BrisUrbane

For a Better Brisbane

Transit Canada Special: Toronto’s Transit City LRT Plan


This post looks at Toronto’s (now superseded) Transit City LRT plan.

Light Rail has become quite popular in Canada- Toronto (Eglinton LRT), Edmonton (ETS) and Calgary (C-Train), Ottawa (Transitway/Busway conversion to LRT) and recently Light Rail was endorsed as the preferred rapid transit mode for Kitchener-Waterloo. The Transit City LRT plan for Toronto was different from the other proposed or existing LRT systems in that it had a more “feeder” function- the purpose was to provide rapid transit to connect people in the suburbs to the main rapid transit artery: the subway system- and in doing so provide mobility for both CBD-bound and cross-town trips. Many of the TTC’s bus routes carry around 40, 000 passengers per day (roughly about 10 million per year), so the capacity of LRT would be a plus here.

There was much debate and controversy over the Transit City LRT plan as it was the brainchild of former Toronto mayor David Miller, who was replaced by now incumbent mayor Rob Ford who ran on a platform espousing subways and portraying LRT as slow streetcars (in earlier posts the difference between LRT and streetcars has been made clearer). A good LRT system can do up to around 10, 000 passengers/hour/direction in Class B ROW and, if built like a subway (Class A ROW), around 20,000 passengers/hour/direction.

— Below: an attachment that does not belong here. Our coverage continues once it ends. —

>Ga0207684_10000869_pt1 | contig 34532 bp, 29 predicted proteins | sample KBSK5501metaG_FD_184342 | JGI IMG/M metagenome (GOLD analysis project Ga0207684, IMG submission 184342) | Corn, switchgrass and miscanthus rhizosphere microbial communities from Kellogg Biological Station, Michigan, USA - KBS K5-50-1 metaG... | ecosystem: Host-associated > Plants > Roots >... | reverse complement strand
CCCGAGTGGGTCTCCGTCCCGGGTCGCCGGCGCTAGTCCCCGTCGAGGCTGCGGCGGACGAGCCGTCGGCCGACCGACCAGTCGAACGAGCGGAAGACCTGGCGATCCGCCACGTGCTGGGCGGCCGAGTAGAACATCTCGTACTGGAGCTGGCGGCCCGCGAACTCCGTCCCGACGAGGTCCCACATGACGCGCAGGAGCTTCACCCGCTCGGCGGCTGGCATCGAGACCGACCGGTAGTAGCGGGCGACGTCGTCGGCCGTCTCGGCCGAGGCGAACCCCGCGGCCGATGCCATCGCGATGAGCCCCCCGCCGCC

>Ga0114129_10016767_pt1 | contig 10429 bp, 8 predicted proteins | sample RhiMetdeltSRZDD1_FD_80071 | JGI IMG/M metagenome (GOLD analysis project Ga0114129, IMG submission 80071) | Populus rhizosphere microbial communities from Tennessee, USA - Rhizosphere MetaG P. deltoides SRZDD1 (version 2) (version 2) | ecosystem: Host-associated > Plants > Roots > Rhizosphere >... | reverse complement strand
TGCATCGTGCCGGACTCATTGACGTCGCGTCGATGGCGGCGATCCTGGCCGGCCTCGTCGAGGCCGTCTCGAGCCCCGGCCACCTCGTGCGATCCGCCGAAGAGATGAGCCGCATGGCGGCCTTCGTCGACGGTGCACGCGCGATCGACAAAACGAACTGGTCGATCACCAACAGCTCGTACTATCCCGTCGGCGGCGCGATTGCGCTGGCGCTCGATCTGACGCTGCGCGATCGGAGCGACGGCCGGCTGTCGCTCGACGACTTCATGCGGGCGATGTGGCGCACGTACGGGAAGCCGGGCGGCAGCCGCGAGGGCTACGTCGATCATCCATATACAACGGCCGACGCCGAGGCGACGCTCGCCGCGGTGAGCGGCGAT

Why did the TTC choose LRT, over subways, at least for this plan? Mitch Stambler from TTC service planning identifies the following points:

* Much cheaper than subways, LRT is 4-5 times cheaper than subway which means
* More bang for buck- 4-5 times more rapid transit for the same money
* Class B ROW results in excellent quality service
* Satisfies projected demand required
* Environmental benefits (Toronto has much of its power come from Hydro sources)
* Toronto is not New York, Hong Kong or Berlin– LRT fits the demand required
and is realistic for the city.

Mitch’s Presentation: http://www.ottawa.ca/residents/public_consult/tmp/lrt/jun_19/toronto_mitch_stambler.wmv

What does this mean for Brisbane? Looking past the technology, this blog’s view is that further improvements to the BUZ network should be introduced along with more ambitious priority (full length bus lanes/T2 lanes) along major arterial roads and traffic light priority. This blog’s experience with Brisbane’s buses is that they are quite slow compared to other cities, such as say, Canberra. Rail lines and ferries should be boosted in frequency to knit a ’15-minute frequent’ network around Brisbane, and using the large suburban shopping centres as interchange points, slowly cut back non-BUZ routes to create a feeder-style network, which will provide high frequency in the suburbs, where the people are and also allow people to get from suburb-to-suburb without going to the CBD first. (Try getting from Tarragindi to Yeronga- it takes a whopping 48 minutes to do this using public transport, and up to three bus changes! In a car this might take 10-15 minutes!). Improvement of the orbital 599/598 Great Circle line will also be important to enable cross-town and meet local transport needs.

Advertisements
%d bloggers like this: